Shotstack supports multiple frame rates when exporting a video, but what do they all mean, and how do you know which frame rate to choose and why. This guide will help you make the best decision for your next automated video editing project.
As you know, video (or film) is just a series of still images displayed in very quick succession to create the illusion of motion. The speed at which these images is displayed is called the frame rate. Frame rate is measured in frames per second, or fps for short, where each static image is called a frame and the frame rate is how many frames are displayed in one second.
The default frame rate of a Shotstack video edit is 25 frames per second (fps) which means that in one second 25 static images will be shown in sequence. When played at this speed the human brain is unable to identify the static images and instead you see the illusion of motion – voila, the magic of video.
There are different circumstances, end results and technical considerations to make when choosing a frame rate for your video. Below are the most common frame rates used by video editors, all of which are supported by the Shotstack API, along with suggestions on which to choose.
This is the default frame rate of videos rendered by Shotstack. The 25 frames per second frame rate originates from the way the electricity networks around most of the world operate at (50Hz) leading to the standard for analogue television to be set at 25 frames per second.
Computers and smartphones can play back video at any frame rate so this is no longer a concern. At Shotstack we chose this frame rate because it provides smooth playback but results in smaller file size than 30 frames per second and also faster render times.
To save on file size and bandwidth we recommend that you stick to the 25 fps default. Exceptions to this would be if notice a specific problem with your rendered video, such as ‘juddery' playback or your source footage is filmed at 30 fps and cannot be created at 25 fps.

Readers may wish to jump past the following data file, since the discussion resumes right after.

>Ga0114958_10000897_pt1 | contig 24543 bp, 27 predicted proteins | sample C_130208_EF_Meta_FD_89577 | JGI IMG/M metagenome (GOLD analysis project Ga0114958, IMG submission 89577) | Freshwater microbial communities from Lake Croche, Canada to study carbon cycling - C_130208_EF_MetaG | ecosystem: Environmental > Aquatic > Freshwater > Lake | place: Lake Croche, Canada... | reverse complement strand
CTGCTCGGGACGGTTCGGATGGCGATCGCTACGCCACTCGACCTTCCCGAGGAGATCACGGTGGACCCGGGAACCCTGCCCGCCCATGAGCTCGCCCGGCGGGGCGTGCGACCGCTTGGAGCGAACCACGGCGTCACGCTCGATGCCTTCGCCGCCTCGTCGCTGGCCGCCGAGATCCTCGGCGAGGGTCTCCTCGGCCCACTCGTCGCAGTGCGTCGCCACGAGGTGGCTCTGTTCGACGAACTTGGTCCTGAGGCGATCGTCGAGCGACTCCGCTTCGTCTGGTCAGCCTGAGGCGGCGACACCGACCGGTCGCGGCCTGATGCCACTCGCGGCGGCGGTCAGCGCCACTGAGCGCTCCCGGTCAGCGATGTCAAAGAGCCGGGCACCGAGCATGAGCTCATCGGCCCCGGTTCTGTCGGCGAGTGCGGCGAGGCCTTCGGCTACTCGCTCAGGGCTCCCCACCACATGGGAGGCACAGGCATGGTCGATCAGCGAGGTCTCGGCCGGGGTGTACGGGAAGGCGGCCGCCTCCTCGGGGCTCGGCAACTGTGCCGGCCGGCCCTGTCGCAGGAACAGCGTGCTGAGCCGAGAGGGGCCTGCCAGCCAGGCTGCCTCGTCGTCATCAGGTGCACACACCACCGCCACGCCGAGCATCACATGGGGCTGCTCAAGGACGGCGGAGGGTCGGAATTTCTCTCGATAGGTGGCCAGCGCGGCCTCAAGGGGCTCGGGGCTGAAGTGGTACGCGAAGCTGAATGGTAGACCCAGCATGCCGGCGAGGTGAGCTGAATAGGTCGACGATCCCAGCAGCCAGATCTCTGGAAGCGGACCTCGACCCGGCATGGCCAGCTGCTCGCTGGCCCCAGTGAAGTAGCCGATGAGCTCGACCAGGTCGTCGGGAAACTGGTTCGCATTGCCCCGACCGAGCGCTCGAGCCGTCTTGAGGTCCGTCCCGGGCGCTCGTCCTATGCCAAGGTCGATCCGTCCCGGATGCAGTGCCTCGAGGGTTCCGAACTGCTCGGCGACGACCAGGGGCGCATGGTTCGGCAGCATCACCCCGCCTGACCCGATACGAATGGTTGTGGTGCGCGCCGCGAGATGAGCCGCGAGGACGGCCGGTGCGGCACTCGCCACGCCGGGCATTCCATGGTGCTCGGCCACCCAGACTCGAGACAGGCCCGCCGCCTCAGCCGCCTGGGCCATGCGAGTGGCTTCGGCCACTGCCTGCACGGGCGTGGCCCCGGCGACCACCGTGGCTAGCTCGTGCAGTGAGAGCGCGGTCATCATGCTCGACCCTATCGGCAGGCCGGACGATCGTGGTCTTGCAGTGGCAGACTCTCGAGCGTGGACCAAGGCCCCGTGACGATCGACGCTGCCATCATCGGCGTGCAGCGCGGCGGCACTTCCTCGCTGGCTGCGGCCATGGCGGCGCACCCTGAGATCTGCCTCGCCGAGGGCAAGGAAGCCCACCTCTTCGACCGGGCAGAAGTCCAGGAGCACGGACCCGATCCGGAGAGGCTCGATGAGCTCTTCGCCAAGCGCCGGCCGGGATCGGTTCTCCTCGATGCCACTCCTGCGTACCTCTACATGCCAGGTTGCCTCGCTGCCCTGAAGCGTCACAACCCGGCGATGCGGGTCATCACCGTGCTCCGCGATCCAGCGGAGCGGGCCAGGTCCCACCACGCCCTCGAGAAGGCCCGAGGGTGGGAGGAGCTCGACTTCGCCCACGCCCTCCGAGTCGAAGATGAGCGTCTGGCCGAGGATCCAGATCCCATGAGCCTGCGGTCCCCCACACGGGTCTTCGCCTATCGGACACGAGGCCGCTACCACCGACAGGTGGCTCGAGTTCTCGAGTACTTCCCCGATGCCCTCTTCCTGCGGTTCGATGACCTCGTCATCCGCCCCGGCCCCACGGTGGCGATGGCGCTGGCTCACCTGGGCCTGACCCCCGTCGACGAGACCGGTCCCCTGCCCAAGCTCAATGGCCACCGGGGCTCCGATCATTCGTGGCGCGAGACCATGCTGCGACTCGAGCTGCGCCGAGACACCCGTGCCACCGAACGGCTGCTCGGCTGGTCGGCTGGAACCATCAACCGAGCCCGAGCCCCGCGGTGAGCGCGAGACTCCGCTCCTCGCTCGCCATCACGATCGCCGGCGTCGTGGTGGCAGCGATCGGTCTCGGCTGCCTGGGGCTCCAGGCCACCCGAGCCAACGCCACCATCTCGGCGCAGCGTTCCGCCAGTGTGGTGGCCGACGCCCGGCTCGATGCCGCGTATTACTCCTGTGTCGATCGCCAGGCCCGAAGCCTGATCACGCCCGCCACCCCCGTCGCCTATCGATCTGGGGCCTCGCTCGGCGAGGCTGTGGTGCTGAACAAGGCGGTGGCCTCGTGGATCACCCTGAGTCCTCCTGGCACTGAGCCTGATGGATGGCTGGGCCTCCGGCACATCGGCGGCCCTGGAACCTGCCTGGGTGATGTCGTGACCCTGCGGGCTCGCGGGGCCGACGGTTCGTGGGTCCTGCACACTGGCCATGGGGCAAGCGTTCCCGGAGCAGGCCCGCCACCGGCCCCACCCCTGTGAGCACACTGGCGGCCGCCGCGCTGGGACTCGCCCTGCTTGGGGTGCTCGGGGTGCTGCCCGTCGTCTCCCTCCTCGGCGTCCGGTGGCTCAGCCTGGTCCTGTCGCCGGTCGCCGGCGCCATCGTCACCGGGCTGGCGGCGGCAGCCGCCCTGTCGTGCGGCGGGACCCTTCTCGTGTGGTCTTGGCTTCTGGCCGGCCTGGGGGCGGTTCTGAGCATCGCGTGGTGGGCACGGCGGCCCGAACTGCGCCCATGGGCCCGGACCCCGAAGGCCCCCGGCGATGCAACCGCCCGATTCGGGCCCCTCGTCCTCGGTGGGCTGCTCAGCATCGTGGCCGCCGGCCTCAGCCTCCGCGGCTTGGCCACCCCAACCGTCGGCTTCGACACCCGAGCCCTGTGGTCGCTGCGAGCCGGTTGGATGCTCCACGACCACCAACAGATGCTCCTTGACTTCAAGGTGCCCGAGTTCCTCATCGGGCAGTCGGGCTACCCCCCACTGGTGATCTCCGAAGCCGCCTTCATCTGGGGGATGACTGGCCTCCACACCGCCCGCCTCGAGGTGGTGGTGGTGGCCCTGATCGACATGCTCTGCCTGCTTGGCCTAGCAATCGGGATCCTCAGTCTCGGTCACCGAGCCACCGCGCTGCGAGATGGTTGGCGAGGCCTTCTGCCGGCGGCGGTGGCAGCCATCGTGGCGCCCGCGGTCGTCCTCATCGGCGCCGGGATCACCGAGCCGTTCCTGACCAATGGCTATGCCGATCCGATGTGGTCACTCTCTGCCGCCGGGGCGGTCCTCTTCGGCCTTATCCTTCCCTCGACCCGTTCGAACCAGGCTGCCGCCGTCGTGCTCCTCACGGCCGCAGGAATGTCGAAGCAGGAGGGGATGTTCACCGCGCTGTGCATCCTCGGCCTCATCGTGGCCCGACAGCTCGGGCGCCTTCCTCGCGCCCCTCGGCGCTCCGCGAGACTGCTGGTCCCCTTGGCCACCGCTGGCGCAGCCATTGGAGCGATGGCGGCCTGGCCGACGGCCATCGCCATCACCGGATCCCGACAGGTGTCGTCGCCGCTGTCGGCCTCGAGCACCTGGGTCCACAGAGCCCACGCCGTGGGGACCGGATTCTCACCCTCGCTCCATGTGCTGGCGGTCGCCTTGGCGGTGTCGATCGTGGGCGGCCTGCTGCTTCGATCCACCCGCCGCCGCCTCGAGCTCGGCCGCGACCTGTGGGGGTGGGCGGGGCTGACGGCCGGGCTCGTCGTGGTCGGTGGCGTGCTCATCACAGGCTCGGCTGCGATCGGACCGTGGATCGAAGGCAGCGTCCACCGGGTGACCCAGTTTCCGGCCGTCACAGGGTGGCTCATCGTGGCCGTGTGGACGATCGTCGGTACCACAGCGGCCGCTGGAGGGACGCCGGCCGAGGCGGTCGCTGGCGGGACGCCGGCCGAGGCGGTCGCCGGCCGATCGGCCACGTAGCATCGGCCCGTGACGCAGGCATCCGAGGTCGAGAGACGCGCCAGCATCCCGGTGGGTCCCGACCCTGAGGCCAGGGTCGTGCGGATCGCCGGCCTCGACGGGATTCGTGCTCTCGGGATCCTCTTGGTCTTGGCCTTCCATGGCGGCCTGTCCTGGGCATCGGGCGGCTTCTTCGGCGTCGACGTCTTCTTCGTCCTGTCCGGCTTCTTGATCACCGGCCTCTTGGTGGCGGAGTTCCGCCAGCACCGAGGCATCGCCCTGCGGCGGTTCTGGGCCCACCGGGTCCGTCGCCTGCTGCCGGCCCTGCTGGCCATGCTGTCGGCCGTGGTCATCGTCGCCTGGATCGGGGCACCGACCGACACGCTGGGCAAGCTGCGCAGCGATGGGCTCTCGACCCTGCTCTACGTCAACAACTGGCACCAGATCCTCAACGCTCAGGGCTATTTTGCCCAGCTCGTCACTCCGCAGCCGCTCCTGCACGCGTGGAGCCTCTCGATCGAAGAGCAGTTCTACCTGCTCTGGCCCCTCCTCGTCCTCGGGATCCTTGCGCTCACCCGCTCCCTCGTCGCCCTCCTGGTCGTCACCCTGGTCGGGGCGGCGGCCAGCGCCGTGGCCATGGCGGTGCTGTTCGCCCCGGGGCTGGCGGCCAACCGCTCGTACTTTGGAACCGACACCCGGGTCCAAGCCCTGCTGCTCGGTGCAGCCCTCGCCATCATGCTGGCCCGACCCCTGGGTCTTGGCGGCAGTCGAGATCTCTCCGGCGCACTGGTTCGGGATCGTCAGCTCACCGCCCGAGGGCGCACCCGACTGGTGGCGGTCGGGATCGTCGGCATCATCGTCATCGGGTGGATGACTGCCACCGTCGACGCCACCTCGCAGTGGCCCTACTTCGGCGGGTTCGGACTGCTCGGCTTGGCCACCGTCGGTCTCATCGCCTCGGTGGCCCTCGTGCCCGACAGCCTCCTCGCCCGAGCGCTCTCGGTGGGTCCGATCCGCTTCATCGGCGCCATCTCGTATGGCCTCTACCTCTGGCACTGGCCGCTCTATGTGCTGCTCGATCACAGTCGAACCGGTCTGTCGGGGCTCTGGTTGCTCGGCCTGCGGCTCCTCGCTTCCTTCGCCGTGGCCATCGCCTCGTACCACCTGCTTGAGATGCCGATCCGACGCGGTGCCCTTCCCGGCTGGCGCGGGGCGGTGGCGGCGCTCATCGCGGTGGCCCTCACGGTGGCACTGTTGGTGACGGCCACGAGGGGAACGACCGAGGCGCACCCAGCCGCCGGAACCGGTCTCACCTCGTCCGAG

While most of the world settled on the 25 frames per second standard (based on their electricity grid), the US, Japan and South Korea have a 60Hz electricity network and so 30 frames per second became the standard in these regions.
Because of their dominance in smartphones and TV sets, think Apple and Samsung, 30 fps has become standard on most mobile devices including Android and iOS as well as most modern TV sets.
30 fps is recommended for fast moving action shots, sports footage and video games where some of the fast movement becomes easier to see.
Also because most smartphones shoot at 30 frames per second, when converting this down to 25 frames per second some frames need to be removed, or dropped, which can result in a a jumping or "juddery" kind of effect if there is also lots of movement in the footage. If you notice this you should try rendering at 30 fps.
Bear in mind that more frames adds up to longer render times, larger file size, slower downloads and higher bandwidth charges.
You might think that a higher frame rate such as 30 fps would produce a better result, but this isn't necessarily the case. 24 frames per second is the standard used in cinema since the 1920's and for this reason we have become conditioned to this frame rate to add a cinematic quality to a video production.
In fact, there is a phenomenon known as the soap opera effect where modern TV's try to play back film or video at 30 frames per second. Many people find this makes the production quality look like a cheap soap opera and find it hard to hard to watch films at this frame rate so they disable this feature on their TV. It is also the reason that streaming services such as Netflix and why DVD's play at 24 fps.
We recommend this frame rate if you are trying to create any kind of film like quality or cinematic production value to your video. It has the added bonus of faster renders, smaller files and less bandwidth fees. If you can use this frame rate, do.
At less than 20 frames per second the human brain can start to detect that the motion of a video is not smooth and may look jumpy. You can just about get away with using 15 frames per second under some circumstances however, such as videos with limited movement or animated slide style of video.
We also recommend this frame rate for creating quick previews or if you need to limit storage, file size, bandwidth and prioritising fast downloads.
This frame rate is probably too slow for viewing videos but it is recommended for creating gifs, simple animations or slideshow style videos and also for previews due to the faster rendering time and small file size.
Setting the frame rate is simply a matter of setting the fps parameter in the output of your video render with one of the available frame rates listed above -
12. If you do not set a frame rate it defaults to
25 frames per second.
An example output might look like this: